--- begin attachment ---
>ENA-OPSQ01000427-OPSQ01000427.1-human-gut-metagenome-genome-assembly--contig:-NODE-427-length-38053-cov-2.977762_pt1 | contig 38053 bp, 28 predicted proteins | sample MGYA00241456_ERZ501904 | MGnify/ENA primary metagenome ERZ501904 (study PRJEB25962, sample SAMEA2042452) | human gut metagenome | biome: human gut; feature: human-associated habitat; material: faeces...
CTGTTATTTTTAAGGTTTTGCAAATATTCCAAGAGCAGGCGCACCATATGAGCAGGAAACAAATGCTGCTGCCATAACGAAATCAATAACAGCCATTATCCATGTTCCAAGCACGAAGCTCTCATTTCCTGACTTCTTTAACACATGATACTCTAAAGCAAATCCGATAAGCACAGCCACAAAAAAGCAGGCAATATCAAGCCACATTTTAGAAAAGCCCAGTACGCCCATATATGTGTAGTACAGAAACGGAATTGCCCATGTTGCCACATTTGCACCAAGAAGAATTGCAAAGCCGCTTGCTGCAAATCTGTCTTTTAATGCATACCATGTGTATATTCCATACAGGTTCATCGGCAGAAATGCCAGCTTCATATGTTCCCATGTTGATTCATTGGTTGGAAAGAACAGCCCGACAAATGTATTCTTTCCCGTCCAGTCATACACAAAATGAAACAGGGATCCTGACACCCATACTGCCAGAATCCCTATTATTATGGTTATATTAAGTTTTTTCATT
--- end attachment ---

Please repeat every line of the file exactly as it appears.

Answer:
>ENA-OPSQ01000427-OPSQ01000427.1-human-gut-metagenome-genome-assembly--contig:-NODE-427-length-38053-cov-2.977762_pt1 | contig 38053 bp, 28 predicted proteins | sample MGYA00241456_ERZ501904 | MGnify/ENA primary metagenome ERZ501904 (study PRJEB25962, sample SAMEA2042452) | human gut metagenome | biome: human gut; feature: human-associated habitat; material: faeces...
CTGTTATTTTTAAGGTTTTGCAAATATTCCAAGAGCAGGCGCACCATATGAGCAGGAAACAAATGCTGCTGCCATAACGAAATCAATAACAGCCATTATCCATGTTCCAAGCACGAAGCTCTCATTTCCTGACTTCTTTAACACATGATACTCTAAAGCAAATCCGATAAGCACAGCCACAAAAAAGCAGGCAATATCAAGCCACATTTTAGAAAAGCCCAGTACGCCCATATATGTGTAGTACAGAAACGGAATTGCCCATGTTGCCACATTTGCACCAAGAAGAATTGCAAAGCCGCTTGCTGCAAATCTGTCTTTTAATGCATACCATGTGTATATTCCATACAGGTTCATCGGCAGAAATGCCAGCTTCATATGTTCCCATGTTGATTCATTGGTTGGAAAGAACAGCCCGACAAATGTATTCTTTCCCGTCCAGTCATACACAAAATGAAACAGGGATCCTGACACCCATACTGCCAGAATCCCTATTATTATGGTTATATTAAGTTTTTTCATT